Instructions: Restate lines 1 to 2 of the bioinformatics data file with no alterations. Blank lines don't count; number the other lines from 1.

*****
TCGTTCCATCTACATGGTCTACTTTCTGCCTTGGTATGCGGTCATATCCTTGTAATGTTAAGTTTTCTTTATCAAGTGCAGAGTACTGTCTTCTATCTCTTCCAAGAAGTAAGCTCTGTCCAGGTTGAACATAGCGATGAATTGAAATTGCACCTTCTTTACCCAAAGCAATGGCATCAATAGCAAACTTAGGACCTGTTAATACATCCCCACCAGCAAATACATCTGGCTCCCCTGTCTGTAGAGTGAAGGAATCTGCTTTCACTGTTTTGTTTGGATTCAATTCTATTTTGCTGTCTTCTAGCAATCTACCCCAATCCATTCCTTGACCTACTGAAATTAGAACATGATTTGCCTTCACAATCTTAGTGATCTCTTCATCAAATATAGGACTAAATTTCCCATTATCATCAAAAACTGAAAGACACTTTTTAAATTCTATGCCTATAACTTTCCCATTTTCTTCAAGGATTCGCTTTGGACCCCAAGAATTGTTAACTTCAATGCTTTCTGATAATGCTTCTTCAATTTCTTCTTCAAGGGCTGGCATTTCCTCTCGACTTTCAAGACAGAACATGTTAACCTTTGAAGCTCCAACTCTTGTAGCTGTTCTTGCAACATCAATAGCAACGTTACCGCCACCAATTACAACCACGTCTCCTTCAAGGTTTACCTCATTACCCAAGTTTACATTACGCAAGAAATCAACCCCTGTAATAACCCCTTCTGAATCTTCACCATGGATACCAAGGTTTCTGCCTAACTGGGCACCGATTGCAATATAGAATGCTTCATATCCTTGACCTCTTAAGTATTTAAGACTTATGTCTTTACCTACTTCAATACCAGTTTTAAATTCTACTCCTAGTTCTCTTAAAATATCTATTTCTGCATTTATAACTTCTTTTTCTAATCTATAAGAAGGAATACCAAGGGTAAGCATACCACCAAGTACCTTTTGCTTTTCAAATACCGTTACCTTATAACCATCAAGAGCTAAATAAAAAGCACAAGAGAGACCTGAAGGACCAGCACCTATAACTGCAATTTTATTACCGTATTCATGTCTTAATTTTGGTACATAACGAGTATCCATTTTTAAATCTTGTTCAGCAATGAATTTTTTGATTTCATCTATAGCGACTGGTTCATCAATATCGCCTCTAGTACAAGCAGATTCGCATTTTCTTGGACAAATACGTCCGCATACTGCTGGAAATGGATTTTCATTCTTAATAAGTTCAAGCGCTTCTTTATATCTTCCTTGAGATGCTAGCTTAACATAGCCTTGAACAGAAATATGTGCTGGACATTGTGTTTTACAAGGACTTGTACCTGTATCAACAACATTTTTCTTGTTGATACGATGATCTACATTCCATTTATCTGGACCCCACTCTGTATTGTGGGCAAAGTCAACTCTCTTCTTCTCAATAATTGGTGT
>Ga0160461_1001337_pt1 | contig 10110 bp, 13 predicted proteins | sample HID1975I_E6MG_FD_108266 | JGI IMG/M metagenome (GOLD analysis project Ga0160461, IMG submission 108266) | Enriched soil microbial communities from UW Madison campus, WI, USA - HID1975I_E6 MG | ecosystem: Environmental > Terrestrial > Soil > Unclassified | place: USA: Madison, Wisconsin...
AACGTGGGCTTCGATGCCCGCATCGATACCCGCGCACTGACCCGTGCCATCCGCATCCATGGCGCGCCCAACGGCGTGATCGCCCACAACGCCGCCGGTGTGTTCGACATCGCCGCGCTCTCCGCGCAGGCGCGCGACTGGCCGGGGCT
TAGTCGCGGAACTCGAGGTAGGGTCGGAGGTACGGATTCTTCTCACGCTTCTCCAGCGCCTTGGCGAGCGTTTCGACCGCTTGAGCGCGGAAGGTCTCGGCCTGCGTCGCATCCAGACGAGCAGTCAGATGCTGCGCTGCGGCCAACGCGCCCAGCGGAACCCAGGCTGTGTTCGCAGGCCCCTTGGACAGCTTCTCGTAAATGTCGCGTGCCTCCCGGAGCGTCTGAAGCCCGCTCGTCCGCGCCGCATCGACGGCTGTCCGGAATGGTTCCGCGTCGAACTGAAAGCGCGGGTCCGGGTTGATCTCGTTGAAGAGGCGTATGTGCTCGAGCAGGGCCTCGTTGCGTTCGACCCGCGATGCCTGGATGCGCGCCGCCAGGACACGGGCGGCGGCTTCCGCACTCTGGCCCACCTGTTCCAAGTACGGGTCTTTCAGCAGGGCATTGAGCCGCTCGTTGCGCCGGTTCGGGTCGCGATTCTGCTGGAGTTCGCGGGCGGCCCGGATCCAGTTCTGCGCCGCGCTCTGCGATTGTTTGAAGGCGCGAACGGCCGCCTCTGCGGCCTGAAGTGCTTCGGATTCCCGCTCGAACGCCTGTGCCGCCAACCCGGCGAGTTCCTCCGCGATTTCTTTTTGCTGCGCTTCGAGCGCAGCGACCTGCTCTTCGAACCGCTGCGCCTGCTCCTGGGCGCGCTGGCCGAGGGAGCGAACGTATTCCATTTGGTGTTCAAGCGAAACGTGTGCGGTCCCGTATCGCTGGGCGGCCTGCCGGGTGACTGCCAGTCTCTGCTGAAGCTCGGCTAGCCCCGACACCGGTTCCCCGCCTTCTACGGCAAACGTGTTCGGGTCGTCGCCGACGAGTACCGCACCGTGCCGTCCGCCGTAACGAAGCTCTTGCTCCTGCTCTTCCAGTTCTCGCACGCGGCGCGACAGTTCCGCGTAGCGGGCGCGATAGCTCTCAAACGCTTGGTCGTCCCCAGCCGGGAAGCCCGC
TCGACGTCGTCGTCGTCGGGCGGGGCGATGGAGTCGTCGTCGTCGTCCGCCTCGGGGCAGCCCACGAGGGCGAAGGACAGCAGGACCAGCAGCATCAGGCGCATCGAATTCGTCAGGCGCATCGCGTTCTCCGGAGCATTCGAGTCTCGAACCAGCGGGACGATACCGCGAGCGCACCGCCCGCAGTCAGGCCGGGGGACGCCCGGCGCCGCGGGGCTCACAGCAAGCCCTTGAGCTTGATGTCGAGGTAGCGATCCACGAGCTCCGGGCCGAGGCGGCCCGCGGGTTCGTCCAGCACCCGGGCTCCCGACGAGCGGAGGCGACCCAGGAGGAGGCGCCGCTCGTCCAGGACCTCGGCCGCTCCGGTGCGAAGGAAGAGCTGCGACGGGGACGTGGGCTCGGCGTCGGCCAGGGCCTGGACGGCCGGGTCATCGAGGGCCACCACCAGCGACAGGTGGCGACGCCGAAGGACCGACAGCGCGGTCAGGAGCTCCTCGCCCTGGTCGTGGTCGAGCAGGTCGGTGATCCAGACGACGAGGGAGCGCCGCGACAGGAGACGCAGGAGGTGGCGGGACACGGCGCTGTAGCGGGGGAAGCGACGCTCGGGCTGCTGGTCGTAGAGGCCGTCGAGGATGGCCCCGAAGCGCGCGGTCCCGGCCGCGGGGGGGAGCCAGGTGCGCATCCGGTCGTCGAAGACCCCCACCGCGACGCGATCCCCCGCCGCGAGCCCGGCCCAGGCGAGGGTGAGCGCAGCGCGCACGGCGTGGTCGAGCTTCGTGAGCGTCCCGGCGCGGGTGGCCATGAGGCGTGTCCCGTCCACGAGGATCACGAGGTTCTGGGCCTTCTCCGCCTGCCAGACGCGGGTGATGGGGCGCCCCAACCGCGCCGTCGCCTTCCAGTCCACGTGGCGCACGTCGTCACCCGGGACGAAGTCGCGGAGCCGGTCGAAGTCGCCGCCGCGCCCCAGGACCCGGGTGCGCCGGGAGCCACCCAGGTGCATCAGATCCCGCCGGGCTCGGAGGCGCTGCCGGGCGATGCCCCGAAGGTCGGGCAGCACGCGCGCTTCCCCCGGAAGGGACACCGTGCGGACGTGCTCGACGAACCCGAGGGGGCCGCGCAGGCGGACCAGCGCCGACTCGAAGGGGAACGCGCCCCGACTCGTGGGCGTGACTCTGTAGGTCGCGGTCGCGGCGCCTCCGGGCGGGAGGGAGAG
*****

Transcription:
TCGTTCCATCTACATGGTCTACTTTCTGCCTTGGTATGCGGTCATATCCTTGTAATGTTAAGTTTTCTTTATCAAGTGCAGAGTACTGTCTTCTATCTCTTCCAAGAAGTAAGCTCTGTCCAGGTTGAACATAGCGATGAATTGAAATTGCACCTTCTTTACCCAAAGCAATGGCATCAATAGCAAACTTAGGACCTGTTAATACATCCCCACCAGCAAATACATCTGGCTCCCCTGTCTGTAGAGTGAAGGAATCTGCTTTCACTGTTTTGTTTGGATTCAATTCTATTTTGCTGTCTTCTAGCAATCTACCCCAATCCATTCCTTGACCTACTGAAATTAGAACATGATTTGCCTTCACAATCTTAGTGATCTCTTCATCAAATATAGGACTAAATTTCCCATTATCATCAAAAACTGAAAGACACTTTTTAAATTCTATGCCTATAACTTTCCCATTTTCTTCAAGGATTCGCTTTGGACCCCAAGAATTGTTAACTTCAATGCTTTCTGATAATGCTTCTTCAATTTCTTCTTCAAGGGCTGGCATTTCCTCTCGACTTTCAAGACAGAACATGTTAACCTTTGAAGCTCCAACTCTTGTAGCTGTTCTTGCAACATCAATAGCAACGTTACCGCCACCAATTACAACCACGTCTCCTTCAAGGTTTACCTCATTACCCAAGTTTACATTACGCAAGAAATCAACCCCTGTAATAACCCCTTCTGAATCTTCACCATGGATACCAAGGTTTCTGCCTAACTGGGCACCGATTGCAATATAGAATGCTTCATATCCTTGACCTCTTAAGTATTTAAGACTTATGTCTTTACCTACTTCAATACCAGTTTTAAATTCTACTCCTAGTTCTCTTAAAATATCTATTTCTGCATTTATAACTTCTTTTTCTAATCTATAAGAAGGAATACCAAGGGTAAGCATACCACCAAGTACCTTTTGCTTTTCAAATACCGTTACCTTATAACCATCAAGAGCTAAATAAAAAGCACAAGAGAGACCTGAAGGACCAGCACCTATAACTGCAATTTTATTACCGTATTCATGTCTTAATTTTGGTACATAACGAGTATCCATTTTTAAATCTTGTTCAGCAATGAATTTTTTGATTTCATCTATAGCGACTGGTTCATCAATATCGCCTCTAGTACAAGCAGATTCGCATTTTCTTGGACAAATACGTCCGCATACTGCTGGAAATGGATTTTCATTCTTAATAAGTTCAAGCGCTTCTTTATATCTTCCTTGAGATGCTAGCTTAACATAGCCTTGAACAGAAATATGTGCTGGACATTGTGTTTTACAAGGACTTGTACCTGTATCAACAACATTTTTCTTGTTGATACGATGATCTACATTCCATTTATCTGGACCCCACTCTGTATTGTGGGCAAAGTCAACTCTCTTCTTCTCAATAATTGGTGT
>Ga0160461_1001337_pt1 | contig 10110 bp, 13 predicted proteins | sample HID1975I_E6MG_FD_108266 | JGI IMG/M metagenome (GOLD analysis project Ga0160461, IMG submission 108266) | Enriched soil microbial communities from UW Madison campus, WI, USA - HID1975I_E6 MG | ecosystem: Environmental > Terrestrial > Soil > Unclassified | place: USA: Madison, Wisconsin...